The most common criticism aimed at Sketch is its availability on just the Mac OS. But once the designer finds a way to collaborate with teammates using Windows and Linux, sky’s the limit. Not only will you find an active community with sufficient resources, but the clean UI is also a refreshing change from the cluttered panel system in Photoshop. Sketch has a loyal following among the illustration design crowd, so there is no dearth of well-maintained community resources. In fact, whether it’s Android/iOS UI elements or iPhone frames, there’s nothing you won’t find in Sketch.
Sketch supports a separate artboard on each page for every responsive size, which means you can work on multiple views simultaneously. Designed for web and mobile UI workflows, Sketch’s vector-based software lets you rescale assets without any quality loss. The pixel-aware nature of the software lets you set a grid and snap objects to it while rounding to the nearest pixel edge for cleaning the layers.
4. Gravit Designer
The Gravit Designer software is something of an oddity. For example, while the interface is extremely fun and user-friendly, the whole thing is totally in-browser. There is little literature available on the Internet about the software, but one thing’s for sure – it is lightning fast. You simply need to register for an account and then begin drawing without any additional downloads.
With cross-platform capabilities, you can port the whole software to any paid or free platforms of your choice. And it’s only a matter of time before you become familiar with the keyboard shortcuts since they are so easy to access. Since the software uses its own set of icons and themes, it cannot be integrated into the system.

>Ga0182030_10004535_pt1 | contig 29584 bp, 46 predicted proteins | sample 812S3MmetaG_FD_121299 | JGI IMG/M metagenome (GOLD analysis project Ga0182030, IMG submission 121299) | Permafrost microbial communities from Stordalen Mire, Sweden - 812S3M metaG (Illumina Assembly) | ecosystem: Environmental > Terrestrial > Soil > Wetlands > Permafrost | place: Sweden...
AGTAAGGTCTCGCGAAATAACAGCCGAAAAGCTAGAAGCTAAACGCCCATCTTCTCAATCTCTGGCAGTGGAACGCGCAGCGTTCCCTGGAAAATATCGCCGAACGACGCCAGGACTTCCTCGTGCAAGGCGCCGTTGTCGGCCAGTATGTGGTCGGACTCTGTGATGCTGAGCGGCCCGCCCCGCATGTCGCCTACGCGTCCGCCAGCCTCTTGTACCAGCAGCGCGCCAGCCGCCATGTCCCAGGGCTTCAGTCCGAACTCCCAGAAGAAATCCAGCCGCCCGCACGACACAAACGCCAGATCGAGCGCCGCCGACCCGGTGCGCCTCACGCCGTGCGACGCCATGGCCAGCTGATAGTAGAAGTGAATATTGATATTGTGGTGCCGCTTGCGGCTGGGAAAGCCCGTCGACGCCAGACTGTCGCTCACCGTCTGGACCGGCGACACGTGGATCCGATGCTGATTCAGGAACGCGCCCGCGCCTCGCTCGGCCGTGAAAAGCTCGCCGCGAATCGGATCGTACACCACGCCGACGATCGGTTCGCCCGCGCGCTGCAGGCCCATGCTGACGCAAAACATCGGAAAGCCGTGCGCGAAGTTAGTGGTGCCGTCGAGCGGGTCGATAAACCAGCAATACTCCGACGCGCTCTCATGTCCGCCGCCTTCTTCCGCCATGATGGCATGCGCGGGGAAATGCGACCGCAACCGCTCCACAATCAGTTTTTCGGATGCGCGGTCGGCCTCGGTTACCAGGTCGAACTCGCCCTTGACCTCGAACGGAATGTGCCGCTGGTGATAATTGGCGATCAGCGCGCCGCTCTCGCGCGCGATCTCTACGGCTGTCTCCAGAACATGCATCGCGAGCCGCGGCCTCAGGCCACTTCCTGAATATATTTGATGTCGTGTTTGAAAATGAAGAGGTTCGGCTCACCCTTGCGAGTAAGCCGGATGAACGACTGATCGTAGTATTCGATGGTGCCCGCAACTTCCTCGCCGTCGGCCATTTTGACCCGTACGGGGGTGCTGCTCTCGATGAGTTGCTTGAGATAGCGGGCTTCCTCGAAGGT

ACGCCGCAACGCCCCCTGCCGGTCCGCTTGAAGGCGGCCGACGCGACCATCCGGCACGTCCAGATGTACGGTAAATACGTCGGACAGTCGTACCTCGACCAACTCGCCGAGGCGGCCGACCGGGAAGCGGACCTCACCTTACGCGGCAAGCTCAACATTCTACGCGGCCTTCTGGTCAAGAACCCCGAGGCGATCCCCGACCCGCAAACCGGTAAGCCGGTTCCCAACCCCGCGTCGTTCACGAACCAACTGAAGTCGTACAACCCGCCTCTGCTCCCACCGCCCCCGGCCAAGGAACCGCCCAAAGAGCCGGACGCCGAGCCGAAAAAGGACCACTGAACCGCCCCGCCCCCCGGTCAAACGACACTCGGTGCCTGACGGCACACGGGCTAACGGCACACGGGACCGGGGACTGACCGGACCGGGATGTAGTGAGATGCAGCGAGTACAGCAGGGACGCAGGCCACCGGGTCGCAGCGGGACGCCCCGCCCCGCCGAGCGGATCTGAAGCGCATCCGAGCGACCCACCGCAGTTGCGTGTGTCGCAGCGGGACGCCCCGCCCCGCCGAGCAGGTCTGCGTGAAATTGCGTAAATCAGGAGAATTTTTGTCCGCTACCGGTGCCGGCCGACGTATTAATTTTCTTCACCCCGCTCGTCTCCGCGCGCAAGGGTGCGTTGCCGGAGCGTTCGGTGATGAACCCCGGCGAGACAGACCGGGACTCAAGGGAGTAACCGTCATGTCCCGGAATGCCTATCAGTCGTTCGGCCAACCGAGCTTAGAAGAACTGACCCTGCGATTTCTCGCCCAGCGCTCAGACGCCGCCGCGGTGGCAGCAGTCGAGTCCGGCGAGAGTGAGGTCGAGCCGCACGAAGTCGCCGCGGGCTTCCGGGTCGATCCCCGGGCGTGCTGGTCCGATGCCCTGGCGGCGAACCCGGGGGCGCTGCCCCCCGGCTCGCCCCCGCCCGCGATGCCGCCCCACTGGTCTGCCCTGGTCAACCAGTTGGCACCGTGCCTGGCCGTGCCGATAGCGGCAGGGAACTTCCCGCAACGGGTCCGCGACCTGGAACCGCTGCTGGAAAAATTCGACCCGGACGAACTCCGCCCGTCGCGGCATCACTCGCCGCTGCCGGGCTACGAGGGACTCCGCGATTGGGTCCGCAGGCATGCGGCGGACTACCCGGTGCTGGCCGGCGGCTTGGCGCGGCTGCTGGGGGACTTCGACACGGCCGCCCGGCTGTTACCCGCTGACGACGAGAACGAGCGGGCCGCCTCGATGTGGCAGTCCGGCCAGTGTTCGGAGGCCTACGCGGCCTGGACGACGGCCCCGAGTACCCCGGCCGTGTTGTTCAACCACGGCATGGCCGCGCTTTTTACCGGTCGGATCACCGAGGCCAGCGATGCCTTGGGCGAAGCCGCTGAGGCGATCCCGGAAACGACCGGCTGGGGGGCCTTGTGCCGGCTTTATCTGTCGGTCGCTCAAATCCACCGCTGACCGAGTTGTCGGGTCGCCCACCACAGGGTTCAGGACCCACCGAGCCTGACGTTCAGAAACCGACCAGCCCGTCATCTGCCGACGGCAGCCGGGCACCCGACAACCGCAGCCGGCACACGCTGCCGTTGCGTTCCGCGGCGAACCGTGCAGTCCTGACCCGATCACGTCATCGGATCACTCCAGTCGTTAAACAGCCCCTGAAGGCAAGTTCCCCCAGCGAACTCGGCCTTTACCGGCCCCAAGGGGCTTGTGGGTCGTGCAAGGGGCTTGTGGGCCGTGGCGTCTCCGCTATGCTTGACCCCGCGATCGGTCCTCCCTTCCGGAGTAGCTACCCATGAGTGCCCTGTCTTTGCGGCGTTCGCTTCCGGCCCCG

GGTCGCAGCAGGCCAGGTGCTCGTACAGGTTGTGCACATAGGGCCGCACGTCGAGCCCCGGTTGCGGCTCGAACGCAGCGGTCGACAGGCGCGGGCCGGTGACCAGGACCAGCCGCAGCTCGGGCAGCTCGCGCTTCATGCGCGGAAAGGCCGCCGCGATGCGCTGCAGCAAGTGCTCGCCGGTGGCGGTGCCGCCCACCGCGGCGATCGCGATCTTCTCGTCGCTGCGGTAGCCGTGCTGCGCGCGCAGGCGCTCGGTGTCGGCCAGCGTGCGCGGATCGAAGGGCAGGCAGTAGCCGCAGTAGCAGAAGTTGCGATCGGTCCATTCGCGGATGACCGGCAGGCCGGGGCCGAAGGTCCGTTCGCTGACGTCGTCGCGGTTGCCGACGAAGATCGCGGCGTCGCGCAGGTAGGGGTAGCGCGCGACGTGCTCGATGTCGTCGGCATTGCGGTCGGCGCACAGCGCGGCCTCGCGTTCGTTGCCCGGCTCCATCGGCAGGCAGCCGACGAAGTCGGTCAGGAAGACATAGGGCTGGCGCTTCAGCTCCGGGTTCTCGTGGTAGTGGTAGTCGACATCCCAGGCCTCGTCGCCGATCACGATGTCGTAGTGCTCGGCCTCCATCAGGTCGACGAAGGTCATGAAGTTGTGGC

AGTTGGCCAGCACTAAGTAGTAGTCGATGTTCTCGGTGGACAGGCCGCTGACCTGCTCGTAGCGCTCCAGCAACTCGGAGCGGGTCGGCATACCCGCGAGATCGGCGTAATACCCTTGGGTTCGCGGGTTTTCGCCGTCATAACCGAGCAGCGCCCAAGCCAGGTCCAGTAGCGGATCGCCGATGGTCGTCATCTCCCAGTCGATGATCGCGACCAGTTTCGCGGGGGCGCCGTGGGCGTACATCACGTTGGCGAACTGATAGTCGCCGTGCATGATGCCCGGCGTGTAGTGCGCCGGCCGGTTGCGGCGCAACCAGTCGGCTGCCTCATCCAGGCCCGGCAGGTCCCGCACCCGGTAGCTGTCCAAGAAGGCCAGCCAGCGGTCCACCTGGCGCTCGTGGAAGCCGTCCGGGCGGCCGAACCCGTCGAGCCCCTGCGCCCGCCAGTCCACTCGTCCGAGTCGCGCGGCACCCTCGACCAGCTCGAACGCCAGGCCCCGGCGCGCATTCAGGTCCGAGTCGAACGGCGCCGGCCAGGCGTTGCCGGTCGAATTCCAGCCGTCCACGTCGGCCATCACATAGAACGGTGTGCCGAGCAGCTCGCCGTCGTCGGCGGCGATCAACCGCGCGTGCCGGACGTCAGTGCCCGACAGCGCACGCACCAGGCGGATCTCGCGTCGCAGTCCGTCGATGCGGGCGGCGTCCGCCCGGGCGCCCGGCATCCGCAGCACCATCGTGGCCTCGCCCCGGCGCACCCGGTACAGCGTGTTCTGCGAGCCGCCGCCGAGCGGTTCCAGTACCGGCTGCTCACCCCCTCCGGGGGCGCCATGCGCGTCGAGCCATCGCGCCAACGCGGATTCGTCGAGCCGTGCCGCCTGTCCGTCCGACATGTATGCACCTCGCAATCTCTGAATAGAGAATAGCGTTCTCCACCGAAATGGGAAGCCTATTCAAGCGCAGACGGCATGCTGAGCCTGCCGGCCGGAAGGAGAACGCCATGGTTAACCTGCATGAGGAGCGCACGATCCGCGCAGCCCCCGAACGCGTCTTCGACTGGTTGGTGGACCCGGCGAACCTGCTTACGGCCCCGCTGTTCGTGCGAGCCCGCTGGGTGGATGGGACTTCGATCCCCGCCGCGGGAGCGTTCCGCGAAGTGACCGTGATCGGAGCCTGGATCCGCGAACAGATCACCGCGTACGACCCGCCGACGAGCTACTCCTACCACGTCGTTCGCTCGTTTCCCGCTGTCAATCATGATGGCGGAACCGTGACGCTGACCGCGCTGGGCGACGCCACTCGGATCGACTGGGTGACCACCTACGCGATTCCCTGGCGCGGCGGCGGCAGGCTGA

The in-browser status is perfect for designers wanting to free up precious space on their systems, those using Chromebook, or those working on another person’s device. But regular users of keyboard shortcuts might have a hard time in the beginning. Why? Because you might accidentally trigger the shortcuts of your browser when you actually mean to control Gravit.
5. Google Drawings
Launched in 2010, Google Drawings is a free, web-based diagramming software. Anybody with a Google account can access Drawings. While other tools of the Google Drive suite vary in complexity, Draw documents can easily be shared and worked on by some individuals at the same time. This level of collaboration is the direct outcome of being integrated with Google Drive.
Drawings does away with all the complex features found on the bigger editors in the industry. Now, you might think that this reduces a lot of its efficiency, but all it does is make the software accessible and easier to understand for more newbie designers. The cloud storage capability is a nice surprise as you can access your files from the Google Drive anywhere, anytime.
Adobe Illustrator has numerous alternatives – free and paid – available on the Internet. But it’s all a matter of knowing which one fits your needs the best to avail the benefits. These five software tools are the strongest contenders for the role of an Adobe Illustrator substitute.